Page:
Week Ending March 27, 2016

After the extreme heat of the previous week, it came as quite a surprise on Tuesday morning when those of us in Virginia Beach had to scrape ice off our vehicles (one last time?). But, temperatures evened out afterwards & eventually allowed the average to increase a bit to a daily high of 71.4 degrees F (a 1.4 degree rise from last week’s average); the average daytime lows also rose slightly to 53.1 degrees F (up 0.8 degrees) and a total of 1.08 inches of rain fell during the week, though the vast majority (1.02 in.) accumulated on Sunday. Weather conditions since the previous weekend seemed to not favor migration, as the northerly winds associated with the Nor’easter seemed to stop a number of species in their tracks. By the time Saturday & Sunday rolled around though, migration seems to catch back up properly, and Virginia Beach did see its first Piping Plovers (25 Mar, Bob Ake), Chimney Swifts (25 Mar, Karen & Tom Beatty), Northern Parula (26 Mar, Andrew Baldelli), and Barn Swallow (26 Mar, Tommy Maloney) of the season. Additionally, the first Cattle Egrets (27 Mar) & Yellow-throated Warbler (27 Mar, Isabel Eaton) of springtime were observed this weekend though some over-wintering individuals had been observed previously in 2016 due to the mild winter; these are the first instances I would classify as ‘spring arrivals’ though. As with the Gold Book’s descriptions, sometimes wintering birds obscure the arrival dates for some species. The only rarity reported within Virginia Beach’s borders this week was the continuing Lark Sparrow at Back Bay National Wildlife Refuge, which was observed again on Friday (25 Mar, Bob Ake), and on Saturday (26 Mar, Isabel Eaton). With March quickly reaching its end, the songbird migration should begin to ramp up, and we ought to be seeing a wider variety of new species each week from here through May. On Friday of this coming week (1 Apr), Back Bay National Wildlife Refuge will begin requiring fees to access the park once again, and one of the dikes will be opened. Whether it is the East Dike or West Dike will depend on the park staff’s assessment of waterfowl numbers, and which is the better option to keep these birds safe. The West Dike affords great views of the impoundments, but last year, it was the East Dike that first opened (in 2014 it was the West). Perhaps the opening of one of the dikes will help give views of some new rarities, or possibly of the Eurasian Wigeon & Mute Swans that were observed in the impoundments by tram a couple of weeks back. As always, the log of ‘Noteworthy Observations’ has been updated for this week, and can be found in the Distribution section of the site, or by clicking Here!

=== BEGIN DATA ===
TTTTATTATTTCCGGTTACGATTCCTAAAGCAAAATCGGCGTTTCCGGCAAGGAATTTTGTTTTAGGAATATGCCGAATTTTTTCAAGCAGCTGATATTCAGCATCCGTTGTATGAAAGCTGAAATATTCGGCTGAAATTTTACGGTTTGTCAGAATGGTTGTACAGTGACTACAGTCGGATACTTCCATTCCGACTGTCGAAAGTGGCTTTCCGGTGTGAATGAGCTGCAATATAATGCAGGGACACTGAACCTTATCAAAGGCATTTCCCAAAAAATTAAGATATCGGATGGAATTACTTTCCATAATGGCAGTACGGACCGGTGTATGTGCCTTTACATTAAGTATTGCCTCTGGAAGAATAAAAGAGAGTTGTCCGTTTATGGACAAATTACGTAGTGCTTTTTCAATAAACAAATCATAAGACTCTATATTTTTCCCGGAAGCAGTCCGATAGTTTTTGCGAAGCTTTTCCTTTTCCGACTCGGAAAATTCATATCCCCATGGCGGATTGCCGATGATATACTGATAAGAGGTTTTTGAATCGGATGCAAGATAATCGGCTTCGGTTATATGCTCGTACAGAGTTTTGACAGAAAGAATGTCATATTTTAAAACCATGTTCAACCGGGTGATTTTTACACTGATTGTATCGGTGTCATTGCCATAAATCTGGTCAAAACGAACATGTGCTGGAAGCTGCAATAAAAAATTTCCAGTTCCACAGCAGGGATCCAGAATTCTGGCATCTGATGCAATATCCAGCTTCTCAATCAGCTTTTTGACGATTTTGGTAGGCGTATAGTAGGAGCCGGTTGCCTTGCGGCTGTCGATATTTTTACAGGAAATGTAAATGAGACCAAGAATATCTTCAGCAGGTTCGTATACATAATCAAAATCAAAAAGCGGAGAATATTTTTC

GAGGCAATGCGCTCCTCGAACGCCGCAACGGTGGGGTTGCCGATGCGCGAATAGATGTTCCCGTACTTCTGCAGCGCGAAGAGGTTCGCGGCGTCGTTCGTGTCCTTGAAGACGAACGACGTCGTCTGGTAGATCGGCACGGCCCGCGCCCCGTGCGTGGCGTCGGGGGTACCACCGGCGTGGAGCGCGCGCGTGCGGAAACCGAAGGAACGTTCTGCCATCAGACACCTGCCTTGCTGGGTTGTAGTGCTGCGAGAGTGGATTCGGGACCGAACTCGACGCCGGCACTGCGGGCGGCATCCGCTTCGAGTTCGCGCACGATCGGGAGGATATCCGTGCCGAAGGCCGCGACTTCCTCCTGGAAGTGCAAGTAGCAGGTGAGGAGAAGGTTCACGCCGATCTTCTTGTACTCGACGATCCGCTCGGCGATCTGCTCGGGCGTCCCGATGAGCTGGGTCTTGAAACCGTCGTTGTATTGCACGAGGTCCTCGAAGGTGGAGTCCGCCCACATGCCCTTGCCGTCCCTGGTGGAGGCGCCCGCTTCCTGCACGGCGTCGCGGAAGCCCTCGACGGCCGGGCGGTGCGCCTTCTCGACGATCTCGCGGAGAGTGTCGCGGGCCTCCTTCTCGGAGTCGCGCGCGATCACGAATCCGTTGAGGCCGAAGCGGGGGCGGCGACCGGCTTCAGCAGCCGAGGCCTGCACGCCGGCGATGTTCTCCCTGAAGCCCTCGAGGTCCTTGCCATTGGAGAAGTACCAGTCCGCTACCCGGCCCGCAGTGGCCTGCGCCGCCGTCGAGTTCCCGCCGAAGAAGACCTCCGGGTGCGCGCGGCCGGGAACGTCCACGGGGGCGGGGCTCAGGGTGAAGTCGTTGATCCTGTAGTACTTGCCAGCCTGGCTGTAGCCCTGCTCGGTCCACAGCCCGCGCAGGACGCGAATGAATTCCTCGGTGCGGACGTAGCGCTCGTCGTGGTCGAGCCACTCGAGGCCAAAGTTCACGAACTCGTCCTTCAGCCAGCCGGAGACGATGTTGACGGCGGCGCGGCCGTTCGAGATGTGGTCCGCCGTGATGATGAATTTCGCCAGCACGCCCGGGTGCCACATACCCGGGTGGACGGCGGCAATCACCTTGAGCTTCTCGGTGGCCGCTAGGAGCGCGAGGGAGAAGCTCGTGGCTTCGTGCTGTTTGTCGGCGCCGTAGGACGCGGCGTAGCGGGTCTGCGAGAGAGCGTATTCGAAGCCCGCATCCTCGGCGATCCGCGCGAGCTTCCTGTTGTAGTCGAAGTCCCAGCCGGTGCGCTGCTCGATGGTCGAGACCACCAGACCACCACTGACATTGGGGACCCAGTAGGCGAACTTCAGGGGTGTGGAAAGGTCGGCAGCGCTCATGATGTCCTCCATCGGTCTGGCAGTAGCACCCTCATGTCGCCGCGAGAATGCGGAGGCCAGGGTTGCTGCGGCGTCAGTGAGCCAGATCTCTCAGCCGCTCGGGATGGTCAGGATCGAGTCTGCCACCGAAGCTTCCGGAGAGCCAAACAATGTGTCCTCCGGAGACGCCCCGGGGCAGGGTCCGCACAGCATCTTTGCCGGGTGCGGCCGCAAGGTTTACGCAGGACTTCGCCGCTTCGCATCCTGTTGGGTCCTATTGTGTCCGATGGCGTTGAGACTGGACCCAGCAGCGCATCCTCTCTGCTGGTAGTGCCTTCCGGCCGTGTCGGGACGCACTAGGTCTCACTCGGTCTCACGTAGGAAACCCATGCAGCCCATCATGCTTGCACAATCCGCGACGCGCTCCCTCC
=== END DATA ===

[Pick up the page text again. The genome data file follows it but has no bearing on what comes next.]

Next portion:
With the later sunsets now, I was able to get out several nights after work this week to try and catch some of the migrants as they arrive. Unfortunately, for whatever reason, the weeknights just weren’t productive, but Friday was a holiday for my company and I was able to spot my first Royal Terns (Rudee Inlet) and Yellow-crowned Night-Herons (Norfolk) of the year. On Saturday, a trip out to the Great Dismal Swamp National Wildlife Refuge in nearby Suffolk proved to be a great kickoff to the season. Along Hudnell, New, and Jericho Ditches I found first of year White-eyed Vireo, Black-and-white Warbler, and Prairie Warbler; all relatively early arrivals, and the warblers were both the first reported thus far in 2016 in the county. Dreary weather moved in overnight on Saturday, and Sunday was expected to be a washout. However, I am glad I gave it a go, against the will of the weather forecasts, because it turned out to be my most productive day of the week. First of year Cattle Egrets, 10 of them, were observed on Morris Neck Road while en route to Princess Anne Wildlife Management Area’s Whitehurst & Beasley Tracts. The rain held off for a couple hours while I trudged around the WMA’s freshwater impoundments. One, and possibly a second, American Bittern were observed along with 8 individual Wilson’s Snipe that flew out from the same general area seemingly each time I took a step forward. I could never get them in binocular view though until they burst out of the high grasses into flight. Whitehurst was relatively quiet for waterfowl, with single digits of several species present, but Beasley held a great number of Green-winged Teal & also Blue-winged Teal. A flock of 7 Glossy Ibis at Beasley also were a new year bird, and my target at the park to begin with. The rains began again as I was leaving, and so I did some vehicular birding along the roads (Campbell’s Landing, Fitztown, Back Bay Landing) to the south. A pair of Northern Rough-winged Swallows became a new Virginia Beach county life bird for me (220 species to date now) along Back Bay Landing Road, and a single Purple Martin had taken up residency on the same property I’d seen the Cattle Egrets at earlier in the morning. That flock was again picked up on Mill Landing Road, and a couple of hawks (Cooper’s & Red-tailed) were also observed not far away. By the time the morning had ended, I’d tallied 60 species, on a day when all signs pointed to staying at home and avoiding the rain; just goes to show, you never know what you’re going to get.

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